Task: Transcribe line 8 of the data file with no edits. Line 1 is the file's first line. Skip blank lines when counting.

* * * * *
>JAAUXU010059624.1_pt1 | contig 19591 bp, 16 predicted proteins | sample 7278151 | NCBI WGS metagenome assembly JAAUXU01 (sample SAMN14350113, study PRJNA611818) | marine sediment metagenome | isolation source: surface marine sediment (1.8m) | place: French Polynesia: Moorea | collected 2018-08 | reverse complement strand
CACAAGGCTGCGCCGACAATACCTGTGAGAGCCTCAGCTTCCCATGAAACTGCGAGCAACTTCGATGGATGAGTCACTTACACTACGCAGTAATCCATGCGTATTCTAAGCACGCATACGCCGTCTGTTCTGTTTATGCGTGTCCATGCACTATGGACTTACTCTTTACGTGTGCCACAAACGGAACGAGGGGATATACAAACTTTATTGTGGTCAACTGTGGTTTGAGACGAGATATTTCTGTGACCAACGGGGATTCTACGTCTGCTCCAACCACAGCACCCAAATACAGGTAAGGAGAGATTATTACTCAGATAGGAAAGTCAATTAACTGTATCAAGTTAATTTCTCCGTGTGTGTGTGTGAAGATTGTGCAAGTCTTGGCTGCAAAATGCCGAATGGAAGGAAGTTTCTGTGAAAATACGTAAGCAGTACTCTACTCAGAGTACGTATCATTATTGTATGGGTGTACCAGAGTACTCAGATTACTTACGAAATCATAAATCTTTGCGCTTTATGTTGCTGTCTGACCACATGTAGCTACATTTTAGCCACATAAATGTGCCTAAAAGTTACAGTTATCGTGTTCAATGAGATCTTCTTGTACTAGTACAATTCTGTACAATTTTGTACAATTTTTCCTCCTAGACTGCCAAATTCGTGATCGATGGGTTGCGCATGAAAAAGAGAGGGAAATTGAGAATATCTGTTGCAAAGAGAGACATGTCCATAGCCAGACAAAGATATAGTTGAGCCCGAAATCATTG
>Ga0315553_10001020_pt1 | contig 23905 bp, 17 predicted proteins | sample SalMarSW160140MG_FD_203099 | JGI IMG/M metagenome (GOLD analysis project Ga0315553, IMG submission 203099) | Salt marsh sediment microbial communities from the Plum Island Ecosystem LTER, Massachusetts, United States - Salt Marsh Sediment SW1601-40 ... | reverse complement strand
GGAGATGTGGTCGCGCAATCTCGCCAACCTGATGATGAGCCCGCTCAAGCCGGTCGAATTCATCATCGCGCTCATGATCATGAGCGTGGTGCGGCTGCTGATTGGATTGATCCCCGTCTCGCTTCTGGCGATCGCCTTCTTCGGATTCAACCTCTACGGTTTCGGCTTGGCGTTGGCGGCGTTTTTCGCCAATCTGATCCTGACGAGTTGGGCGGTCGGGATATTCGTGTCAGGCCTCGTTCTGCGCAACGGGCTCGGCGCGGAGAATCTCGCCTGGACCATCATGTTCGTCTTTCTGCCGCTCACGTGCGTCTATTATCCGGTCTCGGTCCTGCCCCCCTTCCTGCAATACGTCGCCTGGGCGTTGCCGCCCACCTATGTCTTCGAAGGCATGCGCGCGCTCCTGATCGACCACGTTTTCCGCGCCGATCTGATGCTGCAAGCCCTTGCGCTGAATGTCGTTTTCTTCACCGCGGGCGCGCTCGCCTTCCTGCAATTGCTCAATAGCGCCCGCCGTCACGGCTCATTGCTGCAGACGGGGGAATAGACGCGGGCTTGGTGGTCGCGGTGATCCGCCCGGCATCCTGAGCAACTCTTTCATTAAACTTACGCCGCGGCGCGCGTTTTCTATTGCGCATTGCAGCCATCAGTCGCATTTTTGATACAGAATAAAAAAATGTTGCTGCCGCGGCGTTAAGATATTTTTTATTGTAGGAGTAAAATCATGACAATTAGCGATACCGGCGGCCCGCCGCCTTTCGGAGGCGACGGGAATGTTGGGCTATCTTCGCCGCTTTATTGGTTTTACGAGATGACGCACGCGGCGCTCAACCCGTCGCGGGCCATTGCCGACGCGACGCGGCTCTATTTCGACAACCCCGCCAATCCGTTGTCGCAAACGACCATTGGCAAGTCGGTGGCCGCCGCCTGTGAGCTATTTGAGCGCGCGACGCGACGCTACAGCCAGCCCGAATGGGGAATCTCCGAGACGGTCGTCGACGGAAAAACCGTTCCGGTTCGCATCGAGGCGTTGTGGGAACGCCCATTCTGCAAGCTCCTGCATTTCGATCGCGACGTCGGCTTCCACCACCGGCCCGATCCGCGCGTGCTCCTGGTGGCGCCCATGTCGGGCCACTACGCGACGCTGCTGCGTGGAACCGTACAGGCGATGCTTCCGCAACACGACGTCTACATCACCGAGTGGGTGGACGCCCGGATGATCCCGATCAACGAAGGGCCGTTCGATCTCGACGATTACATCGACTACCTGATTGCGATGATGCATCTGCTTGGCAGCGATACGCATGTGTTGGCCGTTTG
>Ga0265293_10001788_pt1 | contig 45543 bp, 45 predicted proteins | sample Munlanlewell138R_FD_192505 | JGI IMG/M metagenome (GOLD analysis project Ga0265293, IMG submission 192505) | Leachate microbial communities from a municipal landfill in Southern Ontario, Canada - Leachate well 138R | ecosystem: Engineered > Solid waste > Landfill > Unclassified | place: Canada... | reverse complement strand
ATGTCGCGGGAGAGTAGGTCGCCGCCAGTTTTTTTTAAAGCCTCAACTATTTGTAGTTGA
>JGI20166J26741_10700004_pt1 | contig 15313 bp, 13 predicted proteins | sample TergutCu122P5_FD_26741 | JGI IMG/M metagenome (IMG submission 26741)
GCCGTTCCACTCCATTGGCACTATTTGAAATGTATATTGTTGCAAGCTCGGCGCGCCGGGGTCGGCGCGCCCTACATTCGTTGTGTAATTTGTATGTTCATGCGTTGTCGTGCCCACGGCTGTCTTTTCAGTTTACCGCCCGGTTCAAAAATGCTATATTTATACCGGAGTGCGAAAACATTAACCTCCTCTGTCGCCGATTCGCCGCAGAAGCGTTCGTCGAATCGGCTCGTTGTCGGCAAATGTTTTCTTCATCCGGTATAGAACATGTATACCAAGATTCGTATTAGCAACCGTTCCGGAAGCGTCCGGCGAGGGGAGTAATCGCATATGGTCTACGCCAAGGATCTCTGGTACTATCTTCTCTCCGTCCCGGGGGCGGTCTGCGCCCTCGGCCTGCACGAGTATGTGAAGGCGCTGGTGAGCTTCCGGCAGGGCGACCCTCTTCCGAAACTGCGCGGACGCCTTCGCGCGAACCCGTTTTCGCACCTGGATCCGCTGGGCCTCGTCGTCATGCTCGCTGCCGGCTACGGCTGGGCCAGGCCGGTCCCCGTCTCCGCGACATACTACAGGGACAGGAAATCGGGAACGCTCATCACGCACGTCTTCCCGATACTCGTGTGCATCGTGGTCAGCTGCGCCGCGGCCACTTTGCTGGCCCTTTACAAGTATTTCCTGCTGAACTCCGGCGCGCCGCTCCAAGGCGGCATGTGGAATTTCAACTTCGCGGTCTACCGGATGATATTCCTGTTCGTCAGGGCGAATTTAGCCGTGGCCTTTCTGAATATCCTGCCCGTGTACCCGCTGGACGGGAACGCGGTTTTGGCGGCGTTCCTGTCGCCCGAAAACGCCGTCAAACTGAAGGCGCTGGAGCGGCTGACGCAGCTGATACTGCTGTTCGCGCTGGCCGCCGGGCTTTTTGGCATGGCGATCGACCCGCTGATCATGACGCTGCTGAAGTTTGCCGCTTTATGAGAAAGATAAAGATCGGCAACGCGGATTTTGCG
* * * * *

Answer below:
GCCGTTCCACTCCATTGGCACTATTTGAAATGTATATTGTTGCAAGCTCGGCGCGCCGGGGTCGGCGCGCCCTACATTCGTTGTGTAATTTGTATGTTCATGCGTTGTCGTGCCCACGGCTGTCTTTTCAGTTTACCGCCCGGTTCAAAAATGCTATATTTATACCGGAGTGCGAAAACATTAACCTCCTCTGTCGCCGATTCGCCGCAGAAGCGTTCGTCGAATCGGCTCGTTGTCGGCAAATGTTTTCTTCATCCGGTATAGAACATGTATACCAAGATTCGTATTAGCAACCGTTCCGGAAGCGTCCGGCGAGGGGAGTAATCGCATATGGTCTACGCCAAGGATCTCTGGTACTATCTTCTCTCCGTCCCGGGGGCGGTCTGCGCCCTCGGCCTGCACGAGTATGTGAAGGCGCTGGTGAGCTTCCGGCAGGGCGACCCTCTTCCGAAACTGCGCGGACGCCTTCGCGCGAACCCGTTTTCGCACCTGGATCCGCTGGGCCTCGTCGTCATGCTCGCTGCCGGCTACGGCTGGGCCAGGCCGGTCCCCGTCTCCGCGACATACTACAGGGACAGGAAATCGGGAACGCTCATCACGCACGTCTTCCCGATACTCGTGTGCATCGTGGTCAGCTGCGCCGCGGCCACTTTGCTGGCCCTTTACAAGTATTTCCTGCTGAACTCCGGCGCGCCGCTCCAAGGCGGCATGTGGAATTTCAACTTCGCGGTCTACCGGATGATATTCCTGTTCGTCAGGGCGAATTTAGCCGTGGCCTTTCTGAATATCCTGCCCGTGTACCCGCTGGACGGGAACGCGGTTTTGGCGGCGTTCCTGTCGCCCGAAAACGCCGTCAAACTGAAGGCGCTGGAGCGGCTGACGCAGCTGATACTGCTGTTCGCGCTGGCCGCCGGGCTTTTTGGCATGGCGATCGACCCGCTGATCATGACGCTGCTGAAGTTTGCCGCTTTATGAGAAAGATAAAGATCGGCAACGCGGATTTTGCG